World War I

The first of many wars to come!

People of the Great War

Nicholas II: Despite being the first Czar of Russia, Nicholas II was blamed for the troubles within the nation. Early 1917 uprisings forced him to leave the throne in March. He was murdered by the Bolsheviks in 1918 and is recognized being the first of the monarchs to fall from power.


Woodrow Wilson: Woodrow Wilson was the President of the United States during World War I. He chose to have the United States remain mostly neutral, but he was urged to fight against Germany after a submarine invasion. He strongly urged Germany to forfeit unrestricted submarine warfare after Lusitania, a British passenger ship was sunk by a German U-Boat. President Wilson officially declared war on Germany on April 6, 1917. Wilson was included in the Big Four. The Big Four were heads of governments that made key decisions in the Paris Peace Conference. He had Fourteen Points that included openness in international agreements, arms reductions, no trade barriers, the formation of a general association of nations, and self-determination which is the idea that no ethnic group should be governed by a nation or state it opposes. However his ideas were generally opposed by the Allies.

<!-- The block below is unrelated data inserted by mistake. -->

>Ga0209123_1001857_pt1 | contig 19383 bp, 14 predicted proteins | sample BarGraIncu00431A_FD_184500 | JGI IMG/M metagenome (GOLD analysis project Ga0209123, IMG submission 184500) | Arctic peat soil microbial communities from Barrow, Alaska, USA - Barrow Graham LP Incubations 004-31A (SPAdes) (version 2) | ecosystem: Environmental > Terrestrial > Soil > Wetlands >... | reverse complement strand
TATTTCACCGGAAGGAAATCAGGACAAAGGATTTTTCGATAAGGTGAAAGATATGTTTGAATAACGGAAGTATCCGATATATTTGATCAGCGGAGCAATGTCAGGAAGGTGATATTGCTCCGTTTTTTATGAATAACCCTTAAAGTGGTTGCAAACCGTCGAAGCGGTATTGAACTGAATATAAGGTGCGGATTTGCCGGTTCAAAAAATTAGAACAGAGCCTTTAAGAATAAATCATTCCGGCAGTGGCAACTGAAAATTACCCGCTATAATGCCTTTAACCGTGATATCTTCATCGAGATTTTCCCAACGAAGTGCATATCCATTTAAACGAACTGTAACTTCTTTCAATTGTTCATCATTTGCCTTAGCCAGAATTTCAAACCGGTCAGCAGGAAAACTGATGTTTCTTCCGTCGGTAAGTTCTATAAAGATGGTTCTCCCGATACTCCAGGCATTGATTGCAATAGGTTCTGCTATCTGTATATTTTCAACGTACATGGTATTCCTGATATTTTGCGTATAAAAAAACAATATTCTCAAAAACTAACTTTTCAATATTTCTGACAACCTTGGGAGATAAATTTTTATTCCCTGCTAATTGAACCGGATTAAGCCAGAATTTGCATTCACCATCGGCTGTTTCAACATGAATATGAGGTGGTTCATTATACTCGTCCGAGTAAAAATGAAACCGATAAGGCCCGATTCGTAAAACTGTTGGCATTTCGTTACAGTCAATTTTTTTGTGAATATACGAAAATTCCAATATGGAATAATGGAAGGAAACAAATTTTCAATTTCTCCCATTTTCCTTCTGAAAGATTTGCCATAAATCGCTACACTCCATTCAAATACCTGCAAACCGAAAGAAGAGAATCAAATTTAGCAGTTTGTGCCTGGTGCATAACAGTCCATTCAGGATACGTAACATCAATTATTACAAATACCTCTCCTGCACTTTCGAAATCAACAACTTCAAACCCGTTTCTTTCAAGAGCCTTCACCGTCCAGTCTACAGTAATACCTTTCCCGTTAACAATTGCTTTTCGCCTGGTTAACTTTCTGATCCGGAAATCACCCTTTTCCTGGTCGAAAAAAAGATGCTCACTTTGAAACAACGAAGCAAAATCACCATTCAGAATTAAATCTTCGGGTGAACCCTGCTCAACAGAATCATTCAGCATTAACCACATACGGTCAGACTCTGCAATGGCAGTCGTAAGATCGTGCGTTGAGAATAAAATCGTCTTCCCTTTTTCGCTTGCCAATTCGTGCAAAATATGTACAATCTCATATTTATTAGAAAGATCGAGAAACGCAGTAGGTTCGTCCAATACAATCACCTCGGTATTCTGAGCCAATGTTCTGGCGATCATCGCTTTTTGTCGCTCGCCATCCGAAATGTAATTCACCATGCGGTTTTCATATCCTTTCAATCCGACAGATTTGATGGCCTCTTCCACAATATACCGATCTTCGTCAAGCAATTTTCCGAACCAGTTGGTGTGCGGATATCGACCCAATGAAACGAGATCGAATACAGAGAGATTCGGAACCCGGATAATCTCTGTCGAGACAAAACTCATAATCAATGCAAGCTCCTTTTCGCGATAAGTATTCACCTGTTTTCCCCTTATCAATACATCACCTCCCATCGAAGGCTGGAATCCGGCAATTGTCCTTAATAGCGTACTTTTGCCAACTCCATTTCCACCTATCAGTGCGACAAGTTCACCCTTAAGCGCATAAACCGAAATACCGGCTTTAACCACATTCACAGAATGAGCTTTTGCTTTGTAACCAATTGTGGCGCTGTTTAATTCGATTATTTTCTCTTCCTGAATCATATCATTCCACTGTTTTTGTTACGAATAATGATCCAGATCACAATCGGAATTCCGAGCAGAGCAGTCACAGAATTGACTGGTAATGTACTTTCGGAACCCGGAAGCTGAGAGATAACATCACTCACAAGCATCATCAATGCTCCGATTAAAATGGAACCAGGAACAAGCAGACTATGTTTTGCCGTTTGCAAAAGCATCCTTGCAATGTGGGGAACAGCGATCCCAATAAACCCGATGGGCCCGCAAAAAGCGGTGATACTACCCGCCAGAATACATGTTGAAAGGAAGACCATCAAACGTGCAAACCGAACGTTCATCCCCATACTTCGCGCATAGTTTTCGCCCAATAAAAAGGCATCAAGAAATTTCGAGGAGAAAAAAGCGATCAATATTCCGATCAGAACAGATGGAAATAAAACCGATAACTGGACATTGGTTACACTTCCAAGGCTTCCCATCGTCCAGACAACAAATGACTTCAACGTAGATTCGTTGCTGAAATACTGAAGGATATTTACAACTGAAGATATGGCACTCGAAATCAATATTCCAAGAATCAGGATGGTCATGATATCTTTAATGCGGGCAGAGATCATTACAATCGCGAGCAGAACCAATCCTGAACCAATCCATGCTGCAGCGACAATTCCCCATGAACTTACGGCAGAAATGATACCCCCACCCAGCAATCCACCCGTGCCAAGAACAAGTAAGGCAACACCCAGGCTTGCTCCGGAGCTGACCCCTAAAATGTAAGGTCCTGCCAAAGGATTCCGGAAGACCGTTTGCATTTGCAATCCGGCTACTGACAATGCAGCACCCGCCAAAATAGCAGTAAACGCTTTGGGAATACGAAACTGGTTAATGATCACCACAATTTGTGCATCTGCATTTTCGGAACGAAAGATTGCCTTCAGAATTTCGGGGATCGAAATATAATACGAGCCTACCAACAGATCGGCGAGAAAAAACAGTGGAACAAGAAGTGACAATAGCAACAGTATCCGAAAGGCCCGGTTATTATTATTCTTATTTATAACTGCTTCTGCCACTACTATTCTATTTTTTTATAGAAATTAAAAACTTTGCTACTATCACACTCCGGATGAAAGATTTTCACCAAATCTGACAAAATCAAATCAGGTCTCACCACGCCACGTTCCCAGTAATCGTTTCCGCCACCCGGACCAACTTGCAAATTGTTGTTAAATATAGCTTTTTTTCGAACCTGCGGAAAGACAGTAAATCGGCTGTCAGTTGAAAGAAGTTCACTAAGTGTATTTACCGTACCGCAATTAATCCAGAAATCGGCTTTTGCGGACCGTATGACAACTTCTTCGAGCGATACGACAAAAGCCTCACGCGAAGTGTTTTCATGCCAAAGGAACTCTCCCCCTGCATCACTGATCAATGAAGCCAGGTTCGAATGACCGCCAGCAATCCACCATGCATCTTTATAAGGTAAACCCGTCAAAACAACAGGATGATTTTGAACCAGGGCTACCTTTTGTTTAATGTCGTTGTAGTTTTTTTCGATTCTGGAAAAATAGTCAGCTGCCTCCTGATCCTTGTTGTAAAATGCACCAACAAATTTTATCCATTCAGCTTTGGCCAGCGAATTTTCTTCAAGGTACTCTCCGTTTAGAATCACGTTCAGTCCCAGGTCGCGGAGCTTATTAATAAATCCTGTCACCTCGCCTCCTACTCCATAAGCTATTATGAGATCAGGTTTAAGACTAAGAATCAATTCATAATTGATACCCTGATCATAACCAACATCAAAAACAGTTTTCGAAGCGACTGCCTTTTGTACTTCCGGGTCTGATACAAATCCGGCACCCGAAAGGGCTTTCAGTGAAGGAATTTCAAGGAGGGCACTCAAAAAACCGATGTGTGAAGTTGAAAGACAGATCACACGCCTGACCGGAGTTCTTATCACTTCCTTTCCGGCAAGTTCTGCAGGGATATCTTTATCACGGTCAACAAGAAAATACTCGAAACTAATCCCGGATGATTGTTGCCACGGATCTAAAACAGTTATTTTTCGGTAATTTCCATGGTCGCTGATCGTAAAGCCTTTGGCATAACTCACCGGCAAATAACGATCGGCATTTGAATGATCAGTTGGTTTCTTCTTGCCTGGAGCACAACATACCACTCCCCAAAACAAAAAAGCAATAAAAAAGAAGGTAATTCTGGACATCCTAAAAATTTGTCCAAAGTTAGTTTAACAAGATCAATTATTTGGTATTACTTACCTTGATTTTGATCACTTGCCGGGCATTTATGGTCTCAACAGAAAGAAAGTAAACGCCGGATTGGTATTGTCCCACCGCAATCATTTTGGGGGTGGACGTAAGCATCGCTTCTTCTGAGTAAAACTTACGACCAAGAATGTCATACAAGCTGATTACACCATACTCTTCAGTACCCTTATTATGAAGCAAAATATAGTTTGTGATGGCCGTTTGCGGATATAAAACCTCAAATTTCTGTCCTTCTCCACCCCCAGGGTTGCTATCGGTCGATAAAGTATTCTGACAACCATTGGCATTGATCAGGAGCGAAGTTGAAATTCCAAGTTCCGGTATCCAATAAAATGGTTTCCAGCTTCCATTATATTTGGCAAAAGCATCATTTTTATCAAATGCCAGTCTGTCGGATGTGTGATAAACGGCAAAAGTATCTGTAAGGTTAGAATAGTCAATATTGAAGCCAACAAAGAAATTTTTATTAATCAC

David Lloyd George: David Lloyd George was the prime minister of Great Britain during World War I from 1914 to 1918. Lloyd George was prominent when drafting the Treaty of Versailles. He led the British delegation at the Paris Peace Conference. the conference that drew up the treaty. He was a major part of the Big Four.


Georges Clemenceau: Georges Clemenceau was the premier of France who led France through World War I. He was part of the Big Four.